Norwich was unable to get beyond Luton’s low block because they wanted to park the bus and counterattack. The Canaries were relegated to the opposite side, where they were not at ease. Norwich’s centre-backs were forced to cross after failing to penetrate.
Norwich broke through the defence at times but was unable to sight the goalmouth too frequently. Even though the players were well-positioned at times to progress, misplaced passes have caused Smith and his squad the greatest anguish.
Norwich’s lack of movement in the latter third is seen in the below picture. The attackers were unable to assist his lone teammate who was in a 2v1 situation. Thus, following a hopeless Norwich effort, Luton won the ball in this position.
Sargent’s physicality was underutilised; he was seldom the one to set up or lay off after collecting the ball using his body. The graphic below depicts a scenario wherein he lays it off to the area where his teammate will end up and shoot.
To summarise Norwich’s first-half performance, everything went wrong except rushing and racing for the ball and defending. They were stronger defensively in the second half, but offensively they were trapped in a loophole trying to produce, simply trying until the very end.
Norwich was fortunate to get the lone goal when Potts misread and ended up committing in the duel. Apart from the goal, the Canaries had no clear opportunities, resulting in a pitiful offensive performance.
Emerging supports from Luton
Edwards provided excellent instruction and direction to the midfielders, who appeared to solve problems simply by racing into the right spaces. Mpanzu went down periodically to support Clark when needed. The midfielders were on top of their game for Luton as they did what Edwards wanted them to.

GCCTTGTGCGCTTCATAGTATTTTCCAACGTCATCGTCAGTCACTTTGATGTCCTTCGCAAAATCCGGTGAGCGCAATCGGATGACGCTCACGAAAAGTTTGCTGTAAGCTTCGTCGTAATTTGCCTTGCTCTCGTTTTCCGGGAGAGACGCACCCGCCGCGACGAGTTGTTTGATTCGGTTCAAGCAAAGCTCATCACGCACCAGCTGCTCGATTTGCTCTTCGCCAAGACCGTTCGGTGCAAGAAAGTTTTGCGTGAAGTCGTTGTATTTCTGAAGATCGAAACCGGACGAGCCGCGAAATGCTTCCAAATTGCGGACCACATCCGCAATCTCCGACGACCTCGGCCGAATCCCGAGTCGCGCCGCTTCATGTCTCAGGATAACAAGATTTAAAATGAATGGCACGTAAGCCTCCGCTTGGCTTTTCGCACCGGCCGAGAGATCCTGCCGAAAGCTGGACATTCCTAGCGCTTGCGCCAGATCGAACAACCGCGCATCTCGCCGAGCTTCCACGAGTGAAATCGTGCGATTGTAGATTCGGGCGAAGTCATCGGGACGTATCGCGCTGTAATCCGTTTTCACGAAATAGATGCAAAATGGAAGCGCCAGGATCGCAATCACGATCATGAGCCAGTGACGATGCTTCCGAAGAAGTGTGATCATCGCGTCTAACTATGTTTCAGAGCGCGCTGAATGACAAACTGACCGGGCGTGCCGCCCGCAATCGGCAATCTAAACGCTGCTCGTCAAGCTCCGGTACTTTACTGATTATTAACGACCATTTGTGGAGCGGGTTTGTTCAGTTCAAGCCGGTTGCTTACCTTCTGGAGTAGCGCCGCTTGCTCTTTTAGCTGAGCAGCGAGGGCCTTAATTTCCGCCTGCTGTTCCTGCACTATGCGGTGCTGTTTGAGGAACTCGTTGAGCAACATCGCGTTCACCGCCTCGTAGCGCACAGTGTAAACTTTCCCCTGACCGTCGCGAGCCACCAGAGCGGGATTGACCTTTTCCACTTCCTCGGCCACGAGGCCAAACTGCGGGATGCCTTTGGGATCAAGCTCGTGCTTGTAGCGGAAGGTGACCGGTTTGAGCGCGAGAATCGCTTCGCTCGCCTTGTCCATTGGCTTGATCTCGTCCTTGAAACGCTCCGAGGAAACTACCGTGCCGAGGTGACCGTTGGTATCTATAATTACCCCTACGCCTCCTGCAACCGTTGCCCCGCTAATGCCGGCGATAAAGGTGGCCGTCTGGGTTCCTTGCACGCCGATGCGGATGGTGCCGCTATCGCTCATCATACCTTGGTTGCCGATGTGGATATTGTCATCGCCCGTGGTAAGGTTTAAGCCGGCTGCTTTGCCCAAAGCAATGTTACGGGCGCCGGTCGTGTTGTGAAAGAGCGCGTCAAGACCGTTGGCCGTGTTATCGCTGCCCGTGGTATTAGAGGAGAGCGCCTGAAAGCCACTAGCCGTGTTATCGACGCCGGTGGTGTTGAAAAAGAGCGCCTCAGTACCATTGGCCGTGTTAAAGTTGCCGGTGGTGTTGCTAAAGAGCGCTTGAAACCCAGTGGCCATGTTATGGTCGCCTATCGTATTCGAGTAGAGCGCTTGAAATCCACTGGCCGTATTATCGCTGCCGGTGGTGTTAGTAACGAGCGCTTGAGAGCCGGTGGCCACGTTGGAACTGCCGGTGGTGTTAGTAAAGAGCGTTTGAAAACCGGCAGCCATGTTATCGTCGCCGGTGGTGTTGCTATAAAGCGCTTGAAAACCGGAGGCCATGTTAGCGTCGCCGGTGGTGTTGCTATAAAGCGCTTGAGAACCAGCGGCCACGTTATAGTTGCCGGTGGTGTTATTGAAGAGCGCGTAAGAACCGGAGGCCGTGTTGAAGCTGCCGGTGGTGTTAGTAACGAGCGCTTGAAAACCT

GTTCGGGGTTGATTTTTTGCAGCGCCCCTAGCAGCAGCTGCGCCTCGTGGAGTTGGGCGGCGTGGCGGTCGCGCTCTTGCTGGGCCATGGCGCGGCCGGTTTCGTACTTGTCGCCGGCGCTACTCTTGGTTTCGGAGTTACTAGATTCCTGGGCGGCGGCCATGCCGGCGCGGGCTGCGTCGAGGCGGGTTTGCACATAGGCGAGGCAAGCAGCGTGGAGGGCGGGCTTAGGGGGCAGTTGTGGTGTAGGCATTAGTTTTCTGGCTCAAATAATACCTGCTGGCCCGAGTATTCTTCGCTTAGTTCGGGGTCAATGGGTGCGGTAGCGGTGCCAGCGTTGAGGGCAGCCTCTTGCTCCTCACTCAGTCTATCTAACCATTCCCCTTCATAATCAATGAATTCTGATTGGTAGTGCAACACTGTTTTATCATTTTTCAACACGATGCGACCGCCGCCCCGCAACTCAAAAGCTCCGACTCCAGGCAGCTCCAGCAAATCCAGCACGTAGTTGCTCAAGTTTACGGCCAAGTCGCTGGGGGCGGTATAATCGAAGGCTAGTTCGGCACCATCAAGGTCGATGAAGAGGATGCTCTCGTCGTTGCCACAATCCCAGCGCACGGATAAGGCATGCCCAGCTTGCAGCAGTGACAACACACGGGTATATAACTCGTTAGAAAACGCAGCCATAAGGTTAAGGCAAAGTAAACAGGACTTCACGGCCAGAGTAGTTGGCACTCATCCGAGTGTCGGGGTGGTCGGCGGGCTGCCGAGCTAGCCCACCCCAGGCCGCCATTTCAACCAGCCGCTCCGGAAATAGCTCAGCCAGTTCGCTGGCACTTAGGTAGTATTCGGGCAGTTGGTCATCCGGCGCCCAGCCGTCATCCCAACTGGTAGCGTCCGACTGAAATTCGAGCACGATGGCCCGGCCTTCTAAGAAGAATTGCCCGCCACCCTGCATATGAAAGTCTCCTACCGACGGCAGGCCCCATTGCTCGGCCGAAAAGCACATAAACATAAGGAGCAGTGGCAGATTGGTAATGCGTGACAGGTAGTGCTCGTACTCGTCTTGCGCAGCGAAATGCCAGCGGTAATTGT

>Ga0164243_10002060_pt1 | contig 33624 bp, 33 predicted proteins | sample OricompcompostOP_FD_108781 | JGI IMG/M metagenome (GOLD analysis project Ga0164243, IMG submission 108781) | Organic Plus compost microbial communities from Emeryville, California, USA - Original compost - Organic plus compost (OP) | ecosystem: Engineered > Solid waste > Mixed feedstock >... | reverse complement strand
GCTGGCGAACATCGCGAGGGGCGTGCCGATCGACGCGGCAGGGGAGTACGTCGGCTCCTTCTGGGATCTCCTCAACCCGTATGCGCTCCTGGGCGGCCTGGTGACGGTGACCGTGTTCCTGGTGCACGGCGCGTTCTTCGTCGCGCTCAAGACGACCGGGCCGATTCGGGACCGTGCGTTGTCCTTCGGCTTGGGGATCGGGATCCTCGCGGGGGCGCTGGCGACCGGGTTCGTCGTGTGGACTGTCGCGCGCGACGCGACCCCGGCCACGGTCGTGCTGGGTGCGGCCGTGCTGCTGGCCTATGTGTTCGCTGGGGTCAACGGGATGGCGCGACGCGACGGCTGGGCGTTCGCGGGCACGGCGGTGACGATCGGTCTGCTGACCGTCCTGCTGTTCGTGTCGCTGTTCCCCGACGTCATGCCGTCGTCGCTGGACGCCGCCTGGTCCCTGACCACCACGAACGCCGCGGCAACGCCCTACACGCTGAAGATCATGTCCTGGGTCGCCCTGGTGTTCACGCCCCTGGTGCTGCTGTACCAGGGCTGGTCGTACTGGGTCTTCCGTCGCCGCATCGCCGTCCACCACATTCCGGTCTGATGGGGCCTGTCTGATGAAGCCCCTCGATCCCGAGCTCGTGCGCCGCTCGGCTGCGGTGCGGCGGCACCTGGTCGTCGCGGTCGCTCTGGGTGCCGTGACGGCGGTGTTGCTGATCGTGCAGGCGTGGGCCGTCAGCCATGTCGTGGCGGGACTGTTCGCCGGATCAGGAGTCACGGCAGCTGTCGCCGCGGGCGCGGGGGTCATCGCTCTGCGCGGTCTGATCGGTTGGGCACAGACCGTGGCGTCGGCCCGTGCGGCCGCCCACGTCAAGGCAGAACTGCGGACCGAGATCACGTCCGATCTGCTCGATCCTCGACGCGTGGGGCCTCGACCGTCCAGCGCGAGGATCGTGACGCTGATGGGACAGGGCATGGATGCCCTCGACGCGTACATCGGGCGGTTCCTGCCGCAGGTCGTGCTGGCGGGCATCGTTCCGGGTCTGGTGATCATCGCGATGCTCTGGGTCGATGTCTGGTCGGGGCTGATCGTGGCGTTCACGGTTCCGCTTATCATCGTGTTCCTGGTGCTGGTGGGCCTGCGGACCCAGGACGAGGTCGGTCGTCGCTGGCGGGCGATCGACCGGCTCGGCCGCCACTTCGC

Mpanzu’s mobility enabled Clark to roam about and get out of the limelight. His active participation enabled Luton to grow without being pressed. He also utilised his athletic physique to retrieve and intercept passes whenever he could.
Down below is the graphic of Mpanzu’s heatmap during the whole match where he played for a total of 99 minutes. He was present everywhere at crucial times when the team needed him the most. Apart from his supporting duties as a midfielder, he has won 83% of the defensive duels he was involved in which was 5 successful out of a total of six.
Mpanzu has had a promising start under the new coach as he seems to be the player who could run the game shortly. His awareness to quickly spot the areas to exploit would impress Edwards in involving more in his philosophy. Once Campbell tried to ride up the pitch, dragging an opponent, Mpanzu right away ran to the space without even thinking.
The defenders while off the ball, had a simple job to do. They were to position higher up the field to fool the attackers who thought were covered. Here, in the below picture is Potts who sneaks up behind Pukki, who thinks he cuts the passing line but is not even aware that Potts had moved way up to support Clark at the right moment.
Luton was at ease with the ball in their half, with the majority of their players anticipating the opposition. Edwards’ plan worked like a charm. They passed the ball until the press was suppressed and used long balls to win duels in the opponent’s half.
McLean and Sara of Norwich, who were pressing recklessly, gave Luton a way out of tight circumstances. It was as though they were instructed to press whenever they felt restless. The premature pressures exerted were unnecessary, as Luton quickly exploited them.
The energy used in the ineffective press had a greater influence on the team’s overall energy to continue attacking. This supplied all of the options for Luton. In the above image, after an unsuccessful press by the attackers, Norwich’s midfielders have no involvement or cooperation with the team’s press.